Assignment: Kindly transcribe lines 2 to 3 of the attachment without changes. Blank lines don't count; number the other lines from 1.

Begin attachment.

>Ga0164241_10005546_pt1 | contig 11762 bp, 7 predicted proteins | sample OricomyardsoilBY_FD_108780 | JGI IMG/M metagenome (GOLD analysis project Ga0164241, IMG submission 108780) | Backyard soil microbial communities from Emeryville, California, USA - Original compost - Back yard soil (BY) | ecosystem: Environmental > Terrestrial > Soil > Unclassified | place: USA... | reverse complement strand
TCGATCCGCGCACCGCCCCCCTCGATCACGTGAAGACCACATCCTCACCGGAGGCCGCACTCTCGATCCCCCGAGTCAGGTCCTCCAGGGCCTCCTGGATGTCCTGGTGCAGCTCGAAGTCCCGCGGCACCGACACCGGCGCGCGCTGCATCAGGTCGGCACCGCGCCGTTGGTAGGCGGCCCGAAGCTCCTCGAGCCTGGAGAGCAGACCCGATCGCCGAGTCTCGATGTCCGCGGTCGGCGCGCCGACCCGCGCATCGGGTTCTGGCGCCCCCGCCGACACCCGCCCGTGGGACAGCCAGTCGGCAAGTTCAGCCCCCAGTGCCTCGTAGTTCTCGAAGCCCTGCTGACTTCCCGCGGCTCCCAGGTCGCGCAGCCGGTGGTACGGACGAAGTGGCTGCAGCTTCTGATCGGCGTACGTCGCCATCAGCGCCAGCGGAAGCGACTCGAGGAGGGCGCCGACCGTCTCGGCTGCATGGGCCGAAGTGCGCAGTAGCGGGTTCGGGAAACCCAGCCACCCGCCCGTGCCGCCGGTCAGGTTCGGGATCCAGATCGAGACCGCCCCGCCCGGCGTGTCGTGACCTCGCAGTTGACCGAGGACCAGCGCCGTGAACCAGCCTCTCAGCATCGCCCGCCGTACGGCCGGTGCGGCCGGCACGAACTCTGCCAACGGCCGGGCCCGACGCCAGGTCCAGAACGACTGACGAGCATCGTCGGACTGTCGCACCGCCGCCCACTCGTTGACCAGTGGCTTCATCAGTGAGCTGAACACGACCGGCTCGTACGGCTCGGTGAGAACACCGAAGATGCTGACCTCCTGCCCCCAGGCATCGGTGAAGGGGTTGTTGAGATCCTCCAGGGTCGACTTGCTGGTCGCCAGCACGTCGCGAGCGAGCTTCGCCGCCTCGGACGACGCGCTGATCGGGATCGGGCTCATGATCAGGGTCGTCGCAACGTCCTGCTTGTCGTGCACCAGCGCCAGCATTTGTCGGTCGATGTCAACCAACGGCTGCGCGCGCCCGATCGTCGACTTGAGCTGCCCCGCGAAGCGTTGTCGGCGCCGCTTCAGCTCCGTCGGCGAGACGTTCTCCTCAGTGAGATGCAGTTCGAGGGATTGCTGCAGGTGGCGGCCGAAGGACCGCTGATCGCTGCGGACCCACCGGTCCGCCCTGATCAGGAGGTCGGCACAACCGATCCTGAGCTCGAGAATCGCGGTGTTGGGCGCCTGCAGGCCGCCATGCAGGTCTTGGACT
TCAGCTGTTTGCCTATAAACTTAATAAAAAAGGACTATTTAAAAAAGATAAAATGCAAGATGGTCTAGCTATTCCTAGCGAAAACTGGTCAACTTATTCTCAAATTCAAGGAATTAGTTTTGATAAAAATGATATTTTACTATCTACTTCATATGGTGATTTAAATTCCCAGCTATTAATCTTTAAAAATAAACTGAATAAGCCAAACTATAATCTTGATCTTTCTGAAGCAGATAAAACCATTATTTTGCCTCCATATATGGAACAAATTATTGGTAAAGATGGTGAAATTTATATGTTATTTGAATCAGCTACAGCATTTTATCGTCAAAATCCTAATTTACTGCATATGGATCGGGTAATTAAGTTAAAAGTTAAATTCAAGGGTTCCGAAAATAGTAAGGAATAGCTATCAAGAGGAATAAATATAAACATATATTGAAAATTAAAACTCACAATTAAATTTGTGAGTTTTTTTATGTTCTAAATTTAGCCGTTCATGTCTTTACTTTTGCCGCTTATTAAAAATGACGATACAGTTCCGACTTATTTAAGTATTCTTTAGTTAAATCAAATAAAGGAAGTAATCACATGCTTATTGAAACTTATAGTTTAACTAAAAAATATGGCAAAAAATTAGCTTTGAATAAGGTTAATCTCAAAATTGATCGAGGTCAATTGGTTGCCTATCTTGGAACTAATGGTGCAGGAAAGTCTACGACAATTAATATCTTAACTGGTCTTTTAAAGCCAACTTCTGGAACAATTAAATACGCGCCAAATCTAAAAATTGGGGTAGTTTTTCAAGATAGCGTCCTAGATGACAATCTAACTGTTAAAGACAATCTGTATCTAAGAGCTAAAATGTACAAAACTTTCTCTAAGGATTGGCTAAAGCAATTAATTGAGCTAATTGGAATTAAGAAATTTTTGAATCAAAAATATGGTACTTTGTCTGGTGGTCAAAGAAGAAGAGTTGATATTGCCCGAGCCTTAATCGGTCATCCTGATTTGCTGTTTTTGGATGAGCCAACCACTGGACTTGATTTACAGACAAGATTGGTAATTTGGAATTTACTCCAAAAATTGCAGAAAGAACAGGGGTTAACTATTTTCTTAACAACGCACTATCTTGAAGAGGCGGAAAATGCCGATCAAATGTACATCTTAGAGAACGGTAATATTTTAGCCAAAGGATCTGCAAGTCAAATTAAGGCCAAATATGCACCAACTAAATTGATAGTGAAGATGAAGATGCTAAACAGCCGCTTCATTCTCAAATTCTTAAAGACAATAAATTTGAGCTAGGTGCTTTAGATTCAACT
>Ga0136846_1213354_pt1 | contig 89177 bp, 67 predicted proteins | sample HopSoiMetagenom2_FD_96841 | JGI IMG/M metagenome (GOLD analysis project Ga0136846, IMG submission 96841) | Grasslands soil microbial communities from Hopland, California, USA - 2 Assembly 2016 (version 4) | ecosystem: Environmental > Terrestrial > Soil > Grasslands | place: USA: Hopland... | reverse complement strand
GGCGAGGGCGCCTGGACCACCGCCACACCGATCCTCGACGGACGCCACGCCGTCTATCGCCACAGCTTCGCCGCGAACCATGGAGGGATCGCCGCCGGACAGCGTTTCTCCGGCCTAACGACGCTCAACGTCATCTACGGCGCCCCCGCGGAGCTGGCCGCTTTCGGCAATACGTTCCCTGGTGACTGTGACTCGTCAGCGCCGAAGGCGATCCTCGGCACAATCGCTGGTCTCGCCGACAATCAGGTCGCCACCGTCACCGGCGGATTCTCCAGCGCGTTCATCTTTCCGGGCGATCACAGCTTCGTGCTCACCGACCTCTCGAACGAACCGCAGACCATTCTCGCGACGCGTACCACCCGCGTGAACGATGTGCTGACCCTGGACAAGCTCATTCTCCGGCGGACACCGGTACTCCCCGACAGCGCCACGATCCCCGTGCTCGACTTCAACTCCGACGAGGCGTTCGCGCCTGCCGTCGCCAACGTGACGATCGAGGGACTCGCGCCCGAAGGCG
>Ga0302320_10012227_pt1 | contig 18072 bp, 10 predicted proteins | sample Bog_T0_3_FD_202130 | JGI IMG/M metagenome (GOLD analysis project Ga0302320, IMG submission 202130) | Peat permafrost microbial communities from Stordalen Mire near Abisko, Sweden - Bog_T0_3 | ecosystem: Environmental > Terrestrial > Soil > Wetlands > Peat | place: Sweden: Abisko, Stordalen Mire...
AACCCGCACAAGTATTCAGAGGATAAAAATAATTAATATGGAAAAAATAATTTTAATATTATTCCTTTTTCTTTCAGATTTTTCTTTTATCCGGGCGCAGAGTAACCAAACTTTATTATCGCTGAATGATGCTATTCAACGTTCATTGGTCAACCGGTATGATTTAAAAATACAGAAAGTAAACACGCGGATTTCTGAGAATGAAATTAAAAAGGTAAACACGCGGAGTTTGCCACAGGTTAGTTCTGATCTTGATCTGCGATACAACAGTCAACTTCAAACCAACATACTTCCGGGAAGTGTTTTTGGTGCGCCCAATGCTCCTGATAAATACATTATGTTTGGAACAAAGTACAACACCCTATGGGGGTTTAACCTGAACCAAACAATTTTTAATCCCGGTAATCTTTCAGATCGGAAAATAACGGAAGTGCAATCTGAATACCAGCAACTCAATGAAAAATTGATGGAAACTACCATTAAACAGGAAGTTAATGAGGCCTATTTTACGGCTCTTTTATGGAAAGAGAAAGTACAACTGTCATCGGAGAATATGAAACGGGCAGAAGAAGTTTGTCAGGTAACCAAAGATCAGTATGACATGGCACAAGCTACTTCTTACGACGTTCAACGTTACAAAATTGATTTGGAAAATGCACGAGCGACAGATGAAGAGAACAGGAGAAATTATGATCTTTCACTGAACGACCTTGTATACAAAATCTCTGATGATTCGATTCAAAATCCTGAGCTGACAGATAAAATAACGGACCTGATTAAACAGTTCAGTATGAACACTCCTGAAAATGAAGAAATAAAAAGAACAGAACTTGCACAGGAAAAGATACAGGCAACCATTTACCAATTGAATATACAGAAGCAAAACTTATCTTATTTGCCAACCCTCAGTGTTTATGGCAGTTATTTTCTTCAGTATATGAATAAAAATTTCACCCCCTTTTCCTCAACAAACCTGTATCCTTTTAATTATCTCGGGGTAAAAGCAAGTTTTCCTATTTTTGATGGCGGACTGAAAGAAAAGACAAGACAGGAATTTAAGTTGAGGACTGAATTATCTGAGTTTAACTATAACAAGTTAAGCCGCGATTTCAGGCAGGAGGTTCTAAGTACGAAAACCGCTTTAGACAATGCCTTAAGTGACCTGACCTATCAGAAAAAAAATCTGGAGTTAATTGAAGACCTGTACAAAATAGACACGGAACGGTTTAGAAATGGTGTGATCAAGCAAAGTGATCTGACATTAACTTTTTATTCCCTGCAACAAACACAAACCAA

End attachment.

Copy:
TCGATCCGCGCACCGCCCCCCTCGATCACGTGAAGACCACATCCTCACCGGAGGCCGCACTCTCGATCCCCCGAGTCAGGTCCTCCAGGGCCTCCTGGATGTCCTGGTGCAGCTCGAAGTCCCGCGGCACCGACACCGGCGCGCGCTGCATCAGGTCGGCACCGCGCCGTTGGTAGGCGGCCCGAAGCTCCTCGAGCCTGGAGAGCAGACCCGATCGCCGAGTCTCGATGTCCGCGGTCGGCGCGCCGACCCGCGCATCGGGTTCTGGCGCCCCCGCCGACACCCGCCCGTGGGACAGCCAGTCGGCAAGTTCAGCCCCCAGTGCCTCGTAGTTCTCGAAGCCCTGCTGACTTCCCGCGGCTCCCAGGTCGCGCAGCCGGTGGTACGGACGAAGTGGCTGCAGCTTCTGATCGGCGTACGTCGCCATCAGCGCCAGCGGAAGCGACTCGAGGAGGGCGCCGACCGTCTCGGCTGCATGGGCCGAAGTGCGCAGTAGCGGGTTCGGGAAACCCAGCCACCCGCCCGTGCCGCCGGTCAGGTTCGGGATCCAGATCGAGACCGCCCCGCCCGGCGTGTCGTGACCTCGCAGTTGACCGAGGACCAGCGCCGTGAACCAGCCTCTCAGCATCGCCCGCCGTACGGCCGGTGCGGCCGGCACGAACTCTGCCAACGGCCGGGCCCGACGCCAGGTCCAGAACGACTGACGAGCATCGTCGGACTGTCGCACCGCCGCCCACTCGTTGACCAGTGGCTTCATCAGTGAGCTGAACACGACCGGCTCGTACGGCTCGGTGAGAACACCGAAGATGCTGACCTCCTGCCCCCAGGCATCGGTGAAGGGGTTGTTGAGATCCTCCAGGGTCGACTTGCTGGTCGCCAGCACGTCGCGAGCGAGCTTCGCCGCCTCGGACGACGCGCTGATCGGGATCGGGCTCATGATCAGGGTCGTCGCAACGTCCTGCTTGTCGTGCACCAGCGCCAGCATTTGTCGGTCGATGTCAACCAACGGCTGCGCGCGCCCGATCGTCGACTTGAGCTGCCCCGCGAAGCGTTGTCGGCGCCGCTTCAGCTCCGTCGGCGAGACGTTCTCCTCAGTGAGATGCAGTTCGAGGGATTGCTGCAGGTGGCGGCCGAAGGACCGCTGATCGCTGCGGACCCACCGGTCCGCCCTGATCAGGAGGTCGGCACAACCGATCCTGAGCTCGAGAATCGCGGTGTTGGGCGCCTGCAGGCCGCCATGCAGGTCTTGGACT
TCAGCTGTTTGCCTATAAACTTAATAAAAAAGGACTATTTAAAAAAGATAAAATGCAAGATGGTCTAGCTATTCCTAGCGAAAACTGGTCAACTTATTCTCAAATTCAAGGAATTAGTTTTGATAAAAATGATATTTTACTATCTACTTCATATGGTGATTTAAATTCCCAGCTATTAATCTTTAAAAATAAACTGAATAAGCCAAACTATAATCTTGATCTTTCTGAAGCAGATAAAACCATTATTTTGCCTCCATATATGGAACAAATTATTGGTAAAGATGGTGAAATTTATATGTTATTTGAATCAGCTACAGCATTTTATCGTCAAAATCCTAATTTACTGCATATGGATCGGGTAATTAAGTTAAAAGTTAAATTCAAGGGTTCCGAAAATAGTAAGGAATAGCTATCAAGAGGAATAAATATAAACATATATTGAAAATTAAAACTCACAATTAAATTTGTGAGTTTTTTTATGTTCTAAATTTAGCCGTTCATGTCTTTACTTTTGCCGCTTATTAAAAATGACGATACAGTTCCGACTTATTTAAGTATTCTTTAGTTAAATCAAATAAAGGAAGTAATCACATGCTTATTGAAACTTATAGTTTAACTAAAAAATATGGCAAAAAATTAGCTTTGAATAAGGTTAATCTCAAAATTGATCGAGGTCAATTGGTTGCCTATCTTGGAACTAATGGTGCAGGAAAGTCTACGACAATTAATATCTTAACTGGTCTTTTAAAGCCAACTTCTGGAACAATTAAATACGCGCCAAATCTAAAAATTGGGGTAGTTTTTCAAGATAGCGTCCTAGATGACAATCTAACTGTTAAAGACAATCTGTATCTAAGAGCTAAAATGTACAAAACTTTCTCTAAGGATTGGCTAAAGCAATTAATTGAGCTAATTGGAATTAAGAAATTTTTGAATCAAAAATATGGTACTTTGTCTGGTGGTCAAAGAAGAAGAGTTGATATTGCCCGAGCCTTAATCGGTCATCCTGATTTGCTGTTTTTGGATGAGCCAACCACTGGACTTGATTTACAGACAAGATTGGTAATTTGGAATTTACTCCAAAAATTGCAGAAAGAACAGGGGTTAACTATTTTCTTAACAACGCACTATCTTGAAGAGGCGGAAAATGCCGATCAAATGTACATCTTAGAGAACGGTAATATTTTAGCCAAAGGATCTGCAAGTCAAATTAAGGCCAAATATGCACCAACTAAATTGATAGTGAAGATGAAGATGCTAAACAGCCGCTTCATTCTCAAATTCTTAAAGACAATAAATTTGAGCTAGGTGCTTTAGATTCAACT